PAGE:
A complex system of pulleys and counterweights began lifting the Costa Concordia cruise ship today from its side on the Tuscan reef where it capsized in 2012.
The anxiously awaited operation has never been attempted before on such a huge liner, according to the Associated Press. At 114,000 tons, the vessel is twice the size of the Titanic, National Public Radio reported. It is the length of three football fields and as high as an 11-story building.
Twenty months ago, in January 2012, the Costa Concordia luxury liner smashed into a jagged reef, killing 32 people. Since then, the vessel has being lying on its side — an unsightly wreck visible for miles around.
The crippled vessel wouldn’t budge for about three hours after the operation began, engineer Sergio Girotto told the AP. But after 6,000 tons of force were applied “we saw the detachment” of the ship from the reef, using undersea cameras, Girotto said.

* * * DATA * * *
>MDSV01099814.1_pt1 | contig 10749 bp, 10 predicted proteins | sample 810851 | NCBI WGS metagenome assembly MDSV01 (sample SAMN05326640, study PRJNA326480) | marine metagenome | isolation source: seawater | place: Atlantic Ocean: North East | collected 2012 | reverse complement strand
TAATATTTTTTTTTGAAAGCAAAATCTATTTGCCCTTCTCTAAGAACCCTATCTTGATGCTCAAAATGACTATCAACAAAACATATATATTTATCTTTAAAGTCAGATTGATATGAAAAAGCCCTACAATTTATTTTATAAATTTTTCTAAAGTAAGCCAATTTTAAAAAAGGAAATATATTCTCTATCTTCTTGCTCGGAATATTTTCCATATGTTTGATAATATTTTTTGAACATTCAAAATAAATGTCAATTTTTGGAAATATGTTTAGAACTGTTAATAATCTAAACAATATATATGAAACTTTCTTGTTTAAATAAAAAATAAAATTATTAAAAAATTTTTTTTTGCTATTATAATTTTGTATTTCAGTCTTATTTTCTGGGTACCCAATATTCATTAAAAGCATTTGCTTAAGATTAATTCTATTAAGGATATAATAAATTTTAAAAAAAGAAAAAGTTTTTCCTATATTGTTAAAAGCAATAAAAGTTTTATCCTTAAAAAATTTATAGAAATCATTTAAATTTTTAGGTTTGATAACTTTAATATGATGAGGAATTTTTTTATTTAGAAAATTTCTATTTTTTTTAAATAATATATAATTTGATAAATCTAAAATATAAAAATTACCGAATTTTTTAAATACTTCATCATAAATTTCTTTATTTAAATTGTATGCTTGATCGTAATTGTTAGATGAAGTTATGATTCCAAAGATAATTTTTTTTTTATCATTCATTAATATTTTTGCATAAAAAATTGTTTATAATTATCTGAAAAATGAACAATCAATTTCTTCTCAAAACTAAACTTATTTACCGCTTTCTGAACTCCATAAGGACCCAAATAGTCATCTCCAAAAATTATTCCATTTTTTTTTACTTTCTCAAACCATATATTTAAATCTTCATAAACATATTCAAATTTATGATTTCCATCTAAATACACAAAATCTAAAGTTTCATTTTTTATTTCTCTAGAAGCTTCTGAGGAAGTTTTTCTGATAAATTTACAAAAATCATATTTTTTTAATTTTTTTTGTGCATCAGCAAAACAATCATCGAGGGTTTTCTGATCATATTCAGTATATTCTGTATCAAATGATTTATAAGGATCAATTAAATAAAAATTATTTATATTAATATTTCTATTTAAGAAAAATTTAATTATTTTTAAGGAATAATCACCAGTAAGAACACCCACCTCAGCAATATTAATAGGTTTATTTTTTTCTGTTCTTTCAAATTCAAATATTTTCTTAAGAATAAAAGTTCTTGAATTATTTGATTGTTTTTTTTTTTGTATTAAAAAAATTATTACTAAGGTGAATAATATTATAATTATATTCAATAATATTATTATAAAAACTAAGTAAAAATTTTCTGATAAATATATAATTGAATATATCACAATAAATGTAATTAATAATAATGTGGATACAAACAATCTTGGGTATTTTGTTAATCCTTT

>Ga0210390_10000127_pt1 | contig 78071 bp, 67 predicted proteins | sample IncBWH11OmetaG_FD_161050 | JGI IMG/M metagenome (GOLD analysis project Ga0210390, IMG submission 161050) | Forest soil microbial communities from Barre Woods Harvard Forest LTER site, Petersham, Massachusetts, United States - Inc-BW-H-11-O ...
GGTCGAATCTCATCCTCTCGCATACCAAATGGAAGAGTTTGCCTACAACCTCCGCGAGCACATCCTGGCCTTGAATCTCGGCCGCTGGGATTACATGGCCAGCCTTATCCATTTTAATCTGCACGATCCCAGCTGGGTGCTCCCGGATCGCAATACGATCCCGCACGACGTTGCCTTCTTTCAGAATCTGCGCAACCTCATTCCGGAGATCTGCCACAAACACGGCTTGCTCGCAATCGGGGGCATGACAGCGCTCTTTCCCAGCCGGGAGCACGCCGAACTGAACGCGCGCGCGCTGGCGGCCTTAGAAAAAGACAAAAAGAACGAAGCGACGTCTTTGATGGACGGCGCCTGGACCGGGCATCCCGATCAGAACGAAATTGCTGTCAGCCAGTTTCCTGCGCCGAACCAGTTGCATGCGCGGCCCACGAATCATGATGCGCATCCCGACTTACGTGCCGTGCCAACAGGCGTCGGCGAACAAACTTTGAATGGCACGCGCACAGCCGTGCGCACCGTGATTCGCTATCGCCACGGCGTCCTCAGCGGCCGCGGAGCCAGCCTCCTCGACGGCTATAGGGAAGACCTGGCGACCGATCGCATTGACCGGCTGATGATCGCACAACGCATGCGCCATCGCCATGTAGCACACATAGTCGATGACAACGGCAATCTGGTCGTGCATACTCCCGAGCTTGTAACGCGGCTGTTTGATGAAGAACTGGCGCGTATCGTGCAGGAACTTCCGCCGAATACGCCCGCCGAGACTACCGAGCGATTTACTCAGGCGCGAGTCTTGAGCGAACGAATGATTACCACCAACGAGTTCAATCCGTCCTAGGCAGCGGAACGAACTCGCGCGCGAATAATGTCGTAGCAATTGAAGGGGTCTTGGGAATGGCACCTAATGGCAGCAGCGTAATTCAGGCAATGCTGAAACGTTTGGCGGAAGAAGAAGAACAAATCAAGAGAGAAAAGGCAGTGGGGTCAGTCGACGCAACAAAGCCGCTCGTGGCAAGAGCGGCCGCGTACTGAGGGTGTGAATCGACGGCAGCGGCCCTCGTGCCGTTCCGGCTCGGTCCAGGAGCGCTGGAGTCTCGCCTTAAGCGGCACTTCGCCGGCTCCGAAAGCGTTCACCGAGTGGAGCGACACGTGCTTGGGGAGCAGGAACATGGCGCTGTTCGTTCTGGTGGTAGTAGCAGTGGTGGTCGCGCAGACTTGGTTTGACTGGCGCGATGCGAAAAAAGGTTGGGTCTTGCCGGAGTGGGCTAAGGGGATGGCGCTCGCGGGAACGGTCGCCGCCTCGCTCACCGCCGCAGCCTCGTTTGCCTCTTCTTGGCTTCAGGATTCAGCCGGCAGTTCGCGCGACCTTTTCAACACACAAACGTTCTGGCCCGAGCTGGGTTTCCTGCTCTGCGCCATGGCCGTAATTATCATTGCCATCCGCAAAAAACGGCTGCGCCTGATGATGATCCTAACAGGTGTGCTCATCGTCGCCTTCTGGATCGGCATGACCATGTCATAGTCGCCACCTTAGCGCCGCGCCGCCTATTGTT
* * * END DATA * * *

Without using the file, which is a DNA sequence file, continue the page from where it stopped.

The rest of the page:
With the use of cranes and winches, giant steel chains — each link weighing about 750 pounds — have been looped under the vessel to help pull it upright. The operation, known as parbuckling, was expected to take 10 to 12 hours, with the initial hours winching the ship off the reef imperceptible to the unaided eye. The goal is to raise it from its side by 65 degrees to vertical, as a ship would normally be, for eventual towing.
With the ship chained to the mainland on one side and to steel pylons on the other, dozens of pulleys will slowly pull and rotate the ship upright at a rate of about 9 feet an hour, NPR reported.
"Before you rotate the patient you want to support the neck, so this is going to support her bow as we roll her over," Nick Sloane, the South African salvage master in charge of the Costa Concordia removal operation, told NPR. "That will reduce all the impacts on her spinal structure members, and that is going to save the bow during the parbuckle operation."
Girotto told the AP that the cameras did not immediately reveal any sign of two bodies that were not recovered from among the 32 people who died during the disaster. The ship’s captain, Capt. Francesco Schettino, is still undergoing trial on manslaughter charges.